I love so-bad-they’re-good movies. It’s fun to yell at the screen, give a loud, dramatic gasp when oh my gosh I never saw THAT coming! or rant at the characters for making stupid decisions.
I enjoy it. With a bad movie, there is no pretence. It’s just plain old bad. It’s like a form of catharsis. But then, a friend of mine introduced me to the The Test. And, in The Test, I met my match.
The Test is the story of Nathan who puts his fiancée, Julia, through a series of increasingly bizarre ‘stress tests’ in order to see if she is worthy of marrying him.
There are five steps that a movie viewer goes through when watching The Test. I am here to guide you through them. You are welcome.
When you start watching The Test the feeling is akin to that of being slapped in the face with a decaying fish. You look at a scene with disbelief:
He’s not actually hired an actor to test her fidelity, has he? you ask in horror. He’s not peering through the glass of the restaurant to spy on her responses, is he?
Yes. Yes, he is.
This second stage is the worst, and I’d suggest getting over it as quickly as possibly. Nathan pretends he’s been fired from his job due to accusations of insider trading.
“You’re lying to her now, to see if she’ll believe you when you do tell the truth to her about not being dishonest?”
(Logic. It’s a beautiful thing.)
Yes, he does arrange for his fiancée to be fake fired from her job (If she is completely desolate will she still love him?). But you know what? To quote the movie:
It’s not crazy. It’s love.
For reasons only apparent to the script-writer, Julia still believes his innocence and is willing to be homeless on a Hawaiian beach with him.
BUT DON’T WORRY! He ‘gets his job back’ and it doesn’t matter about her job (which she still has, but doesn’t know she has) because “she’ll be his wife”.
Despite the fact that we’ve no evidence as to why they love each other (and therefore, no evidence for why they shouldn’t love each other) Julia is prepared to stand by him. BUT THEN TWIST. SHE HAS HER JOB BACK!!
Honestly, that Nathan! Such a catch!
Okay. So he’s a bit … emotionally unintelligent and a touch dim and he is definitely narcissistic, you say. But, like, it can’t get any worse. Surely.
By this time, Nathan is enjoying the experiment. ‘Would she die for me?’ he asks with pathos that surely belong to Hamlet.
“I’d take the bullet for her.”
“That’s very chivalrous.”
“I’m just that kind of guy.”
It’s important to know if your partner would die for you. Dreadfully so. In fact, I’m almost certain that it is probably included in any number of pre-marriage counselling sessions.
Nathan knows this. But pre-marriage counselling sessions are beneath him. He is so dedicated to the cause of proving Julia is worthy of him that he arranges a home invasion.
What a guy!
It takes some nagging but Julia declares:
“Okay. I’m willing to die for you. Now will you just DROP IT!!!”
For some reason, Nathan doesn’t feel that her response is good enough, and that she wouldn’t be prepared to die for him.
The first time, I watched this movie the whole way through. The second time, I had to stop the movie. It was too hard to go on. Life had lost its meaning. I would have cheerfully stomped barefoot in a room full of Legos or – as one review puts it ‘licked a brick wall’ rather than to have continued.
But one must push through.
… which Nathan does too! He thinks that Julia’s ‘B-‘ is a bit rubbish. He won’t settle for anything less than an ‘A’. He needs one.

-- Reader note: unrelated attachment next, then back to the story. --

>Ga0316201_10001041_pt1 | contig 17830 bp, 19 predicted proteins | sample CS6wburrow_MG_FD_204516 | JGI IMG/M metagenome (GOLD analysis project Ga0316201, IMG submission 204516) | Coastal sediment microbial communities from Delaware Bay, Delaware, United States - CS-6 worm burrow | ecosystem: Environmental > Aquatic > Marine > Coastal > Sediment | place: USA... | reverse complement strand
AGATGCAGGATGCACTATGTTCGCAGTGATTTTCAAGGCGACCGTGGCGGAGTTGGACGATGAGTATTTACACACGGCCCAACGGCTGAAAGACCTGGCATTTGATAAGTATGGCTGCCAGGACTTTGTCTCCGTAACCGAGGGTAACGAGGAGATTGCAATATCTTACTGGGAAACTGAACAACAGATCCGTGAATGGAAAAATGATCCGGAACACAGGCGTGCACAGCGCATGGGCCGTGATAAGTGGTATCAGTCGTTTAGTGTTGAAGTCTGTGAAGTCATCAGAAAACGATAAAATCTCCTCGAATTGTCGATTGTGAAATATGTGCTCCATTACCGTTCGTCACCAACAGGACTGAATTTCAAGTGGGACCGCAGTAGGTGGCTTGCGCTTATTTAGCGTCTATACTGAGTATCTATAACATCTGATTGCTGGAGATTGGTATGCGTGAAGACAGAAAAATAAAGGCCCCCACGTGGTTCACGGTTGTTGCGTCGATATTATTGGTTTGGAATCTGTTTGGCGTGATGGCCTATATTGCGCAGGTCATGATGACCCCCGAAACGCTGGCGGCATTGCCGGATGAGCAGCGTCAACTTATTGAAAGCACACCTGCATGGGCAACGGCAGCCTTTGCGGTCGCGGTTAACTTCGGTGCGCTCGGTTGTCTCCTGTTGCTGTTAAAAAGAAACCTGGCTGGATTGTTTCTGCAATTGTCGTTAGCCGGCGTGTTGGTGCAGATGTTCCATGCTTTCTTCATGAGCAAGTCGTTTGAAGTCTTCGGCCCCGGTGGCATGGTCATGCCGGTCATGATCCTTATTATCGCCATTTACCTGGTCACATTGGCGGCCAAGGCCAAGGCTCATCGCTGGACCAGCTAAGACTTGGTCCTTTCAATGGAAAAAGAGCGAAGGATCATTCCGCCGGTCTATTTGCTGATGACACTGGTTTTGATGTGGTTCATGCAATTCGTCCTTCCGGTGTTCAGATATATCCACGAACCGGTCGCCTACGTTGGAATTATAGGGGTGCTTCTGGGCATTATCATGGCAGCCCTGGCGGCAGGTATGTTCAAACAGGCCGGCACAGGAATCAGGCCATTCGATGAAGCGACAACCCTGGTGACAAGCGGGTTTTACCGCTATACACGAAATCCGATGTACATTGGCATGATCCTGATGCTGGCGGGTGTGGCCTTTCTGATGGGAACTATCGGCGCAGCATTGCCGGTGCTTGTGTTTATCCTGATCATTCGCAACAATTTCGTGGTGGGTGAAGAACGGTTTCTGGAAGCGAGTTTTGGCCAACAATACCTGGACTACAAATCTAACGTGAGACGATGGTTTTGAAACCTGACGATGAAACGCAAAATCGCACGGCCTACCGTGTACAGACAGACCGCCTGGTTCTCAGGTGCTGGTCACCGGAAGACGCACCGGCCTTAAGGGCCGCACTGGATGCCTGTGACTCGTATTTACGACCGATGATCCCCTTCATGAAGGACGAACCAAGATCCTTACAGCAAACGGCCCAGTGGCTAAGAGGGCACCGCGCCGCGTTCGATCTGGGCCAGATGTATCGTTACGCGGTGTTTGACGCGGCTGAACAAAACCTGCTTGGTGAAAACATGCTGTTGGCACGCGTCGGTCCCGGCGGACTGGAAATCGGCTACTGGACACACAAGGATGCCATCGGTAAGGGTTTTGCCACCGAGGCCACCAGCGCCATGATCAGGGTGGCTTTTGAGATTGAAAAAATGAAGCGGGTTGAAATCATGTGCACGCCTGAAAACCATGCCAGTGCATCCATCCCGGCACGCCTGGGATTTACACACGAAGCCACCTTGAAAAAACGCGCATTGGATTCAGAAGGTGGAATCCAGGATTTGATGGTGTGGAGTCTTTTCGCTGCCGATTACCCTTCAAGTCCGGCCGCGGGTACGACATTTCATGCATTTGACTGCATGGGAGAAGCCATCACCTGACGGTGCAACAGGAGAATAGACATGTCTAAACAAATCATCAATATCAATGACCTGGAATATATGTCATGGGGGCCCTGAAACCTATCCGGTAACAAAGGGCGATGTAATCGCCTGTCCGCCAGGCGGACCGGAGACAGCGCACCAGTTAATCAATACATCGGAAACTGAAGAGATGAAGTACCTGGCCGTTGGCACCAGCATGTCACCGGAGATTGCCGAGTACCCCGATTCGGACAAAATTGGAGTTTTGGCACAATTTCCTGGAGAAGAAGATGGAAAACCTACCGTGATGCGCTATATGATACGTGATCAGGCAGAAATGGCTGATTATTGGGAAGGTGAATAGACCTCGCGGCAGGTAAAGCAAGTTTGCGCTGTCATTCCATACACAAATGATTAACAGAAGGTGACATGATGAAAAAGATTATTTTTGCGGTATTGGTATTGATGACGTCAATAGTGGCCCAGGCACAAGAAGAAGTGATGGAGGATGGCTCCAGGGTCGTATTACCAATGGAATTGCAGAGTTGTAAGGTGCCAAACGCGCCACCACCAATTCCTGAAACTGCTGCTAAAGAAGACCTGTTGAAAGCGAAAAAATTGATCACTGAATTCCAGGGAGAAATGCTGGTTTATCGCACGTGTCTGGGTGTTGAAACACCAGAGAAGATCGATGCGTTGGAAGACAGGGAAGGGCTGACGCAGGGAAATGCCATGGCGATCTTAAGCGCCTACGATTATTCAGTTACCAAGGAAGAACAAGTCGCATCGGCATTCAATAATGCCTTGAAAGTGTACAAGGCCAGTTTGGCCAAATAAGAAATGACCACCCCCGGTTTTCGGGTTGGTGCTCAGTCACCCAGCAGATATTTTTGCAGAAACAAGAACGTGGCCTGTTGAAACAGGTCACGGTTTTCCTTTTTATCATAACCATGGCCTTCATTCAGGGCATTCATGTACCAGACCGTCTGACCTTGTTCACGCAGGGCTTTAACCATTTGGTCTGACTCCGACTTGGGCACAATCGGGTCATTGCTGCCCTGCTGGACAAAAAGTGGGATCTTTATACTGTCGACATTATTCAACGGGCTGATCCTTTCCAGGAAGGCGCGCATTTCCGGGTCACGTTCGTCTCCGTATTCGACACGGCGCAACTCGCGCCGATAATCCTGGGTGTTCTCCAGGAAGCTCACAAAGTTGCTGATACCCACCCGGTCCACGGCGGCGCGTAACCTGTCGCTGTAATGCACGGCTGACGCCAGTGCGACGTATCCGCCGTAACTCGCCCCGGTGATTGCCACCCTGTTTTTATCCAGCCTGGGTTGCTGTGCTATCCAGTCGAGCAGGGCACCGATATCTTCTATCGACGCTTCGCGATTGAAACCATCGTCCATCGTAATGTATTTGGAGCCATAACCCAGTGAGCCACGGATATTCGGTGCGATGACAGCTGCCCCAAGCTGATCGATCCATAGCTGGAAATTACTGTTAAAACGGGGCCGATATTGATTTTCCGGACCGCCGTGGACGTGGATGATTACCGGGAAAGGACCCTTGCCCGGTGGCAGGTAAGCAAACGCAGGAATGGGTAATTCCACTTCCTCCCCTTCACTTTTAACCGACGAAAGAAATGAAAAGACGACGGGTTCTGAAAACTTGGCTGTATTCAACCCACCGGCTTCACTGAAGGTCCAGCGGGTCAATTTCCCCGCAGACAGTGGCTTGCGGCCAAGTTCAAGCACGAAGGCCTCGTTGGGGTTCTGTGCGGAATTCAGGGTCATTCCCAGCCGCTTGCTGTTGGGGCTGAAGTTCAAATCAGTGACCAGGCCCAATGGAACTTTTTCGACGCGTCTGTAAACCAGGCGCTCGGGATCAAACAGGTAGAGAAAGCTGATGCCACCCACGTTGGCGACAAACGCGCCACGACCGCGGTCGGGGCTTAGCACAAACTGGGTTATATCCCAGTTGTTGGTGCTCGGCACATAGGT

So he comes up with the genius plan of faking a coma.
It’s not crazy. It’s love.
Now, I did have some screenshots to share with you. But my computer decided to make them all grey and as:
- I refuse to spend money on this movie for the third time
- Nope. It’s just that. I. Refuse.
Please imagine Nathan on a hospital bed, faking a coma whilst his hysterical fiancée is mourning him for reasons that completely escape me at this point.
And then of course, he ‘wakes up’ (after his buddy threatens ‘I’m pulling the plug. No pun intended’ thereby ruining all puns for me forever more. You monster) and pretends to have amnesia.
Don’t worry! He ‘remembers’ Julia – just in the nick of time too! It’s a scene with emotion – similar to one from a Shakespearean play or a Nicholas Spark movie, in that all three have people saying lines.
At this point, you are beyond outrage. Beyond everything. This movie exists and you are watching it. Watching as Julia discovers Nathan’s ‘stress tests’ on her wedding day. Watching as she calls him out. Watching as Nathan does the adult thing and blames his friend. Watching as … as… Watching as the truly spectacularly hysterical and completely beyond any rhyme or reason ending happens.
In the end, we have no idea why Nathan and Julia are in love. They tell us they are. The movie says they are. And, so they must be.
This movie transcends all such things as ‘acting’ ‘comedy’ ‘writing’ ‘cinematography’ ‘production’ ‘screenplay’ ‘character growth’ ‘chemistry between actors’ ‘editing’ etc. One must look past these mortal coils and peer far, far, far, far, far beyond them – to where the movie’s heart lies.
And at its heart – deep, deep, deep, deep, deep, deep, deep down – are the ambiguous messages of trust, fidelity, commitment and above all, love.
It’s true: the movie handles them with the skill of a dizzy toddler performing open heart surgery, the gentle subtlety of a sledgehammer, and the clarity of muddied stream brimming with dead rodents … but I think, to finish this guide to The Test, I will leave you with a quote from Nathan, that is in no way, shape, or form, an excuse for doing terrible things to the person you love:
Love makes you crazy